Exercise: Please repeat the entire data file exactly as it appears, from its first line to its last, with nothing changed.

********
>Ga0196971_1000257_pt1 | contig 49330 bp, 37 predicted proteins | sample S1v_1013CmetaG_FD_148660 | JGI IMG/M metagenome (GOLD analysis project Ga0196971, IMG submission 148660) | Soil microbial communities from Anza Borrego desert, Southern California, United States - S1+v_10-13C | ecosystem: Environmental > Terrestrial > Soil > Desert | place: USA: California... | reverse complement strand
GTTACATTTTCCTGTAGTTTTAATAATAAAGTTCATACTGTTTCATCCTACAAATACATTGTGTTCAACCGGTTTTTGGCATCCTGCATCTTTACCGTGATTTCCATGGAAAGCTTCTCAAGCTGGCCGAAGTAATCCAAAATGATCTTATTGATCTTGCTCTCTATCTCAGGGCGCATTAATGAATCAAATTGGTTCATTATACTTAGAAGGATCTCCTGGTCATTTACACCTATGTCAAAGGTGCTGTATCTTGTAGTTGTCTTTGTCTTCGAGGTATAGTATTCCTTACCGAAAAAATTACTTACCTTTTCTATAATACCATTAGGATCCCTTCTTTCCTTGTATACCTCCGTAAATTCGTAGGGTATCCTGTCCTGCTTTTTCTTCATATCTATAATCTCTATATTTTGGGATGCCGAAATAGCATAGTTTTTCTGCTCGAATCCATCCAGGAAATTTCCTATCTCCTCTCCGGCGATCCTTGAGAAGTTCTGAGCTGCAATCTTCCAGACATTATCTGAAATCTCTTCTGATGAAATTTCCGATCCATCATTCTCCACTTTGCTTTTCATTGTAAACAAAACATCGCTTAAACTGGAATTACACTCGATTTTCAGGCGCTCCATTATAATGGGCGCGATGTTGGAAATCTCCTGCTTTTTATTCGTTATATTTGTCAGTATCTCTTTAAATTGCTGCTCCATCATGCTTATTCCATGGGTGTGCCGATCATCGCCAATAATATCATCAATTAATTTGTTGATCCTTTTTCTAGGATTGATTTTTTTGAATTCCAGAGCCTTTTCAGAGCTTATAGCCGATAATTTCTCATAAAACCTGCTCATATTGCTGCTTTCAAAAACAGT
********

>Ga0196971_1000257_pt1 | contig 49330 bp, 37 predicted proteins | sample S1v_1013CmetaG_FD_148660 | JGI IMG/M metagenome (GOLD analysis project Ga0196971, IMG submission 148660) | Soil microbial communities from Anza Borrego desert, Southern California, United States - S1+v_10-13C | ecosystem: Environmental > Terrestrial > Soil > Desert | place: USA: California... | reverse complement strand
GTTACATTTTCCTGTAGTTTTAATAATAAAGTTCATACTGTTTCATCCTACAAATACATTGTGTTCAACCGGTTTTTGGCATCCTGCATCTTTACCGTGATTTCCATGGAAAGCTTCTCAAGCTGGCCGAAGTAATCCAAAATGATCTTATTGATCTTGCTCTCTATCTCAGGGCGCATTAATGAATCAAATTGGTTCATTATACTTAGAAGGATCTCCTGGTCATTTACACCTATGTCAAAGGTGCTGTATCTTGTAGTTGTCTTTGTCTTCGAGGTATAGTATTCCTTACCGAAAAAATTACTTACCTTTTCTATAATACCATTAGGATCCCTTCTTTCCTTGTATACCTCCGTAAATTCGTAGGGTATCCTGTCCTGCTTTTTCTTCATATCTATAATCTCTATATTTTGGGATGCCGAAATAGCATAGTTTTTCTGCTCGAATCCATCCAGGAAATTTCCTATCTCCTCTCCGGCGATCCTTGAGAAGTTCTGAGCTGCAATCTTCCAGACATTATCTGAAATCTCTTCTGATGAAATTTCCGATCCATCATTCTCCACTTTGCTTTTCATTGTAAACAAAACATCGCTTAAACTGGAATTACACTCGATTTTCAGGCGCTCCATTATAATGGGCGCGATGTTGGAAATCTCCTGCTTTTTATTCGTTATATTTGTCAGTATCTCTTTAAATTGCTGCTCCATCATGCTTATTCCATGGGTGTGCCGATCATCGCCAATAATATCATCAATTAATTTGTTGATCCTTTTTCTAGGATTGATTTTTTTGAATTCCAGAGCCTTTTCAGAGCTTATAGCCGATAATTTCTCATAAAACCTGCTCATATTGCTGCTTTCAAAAACAGT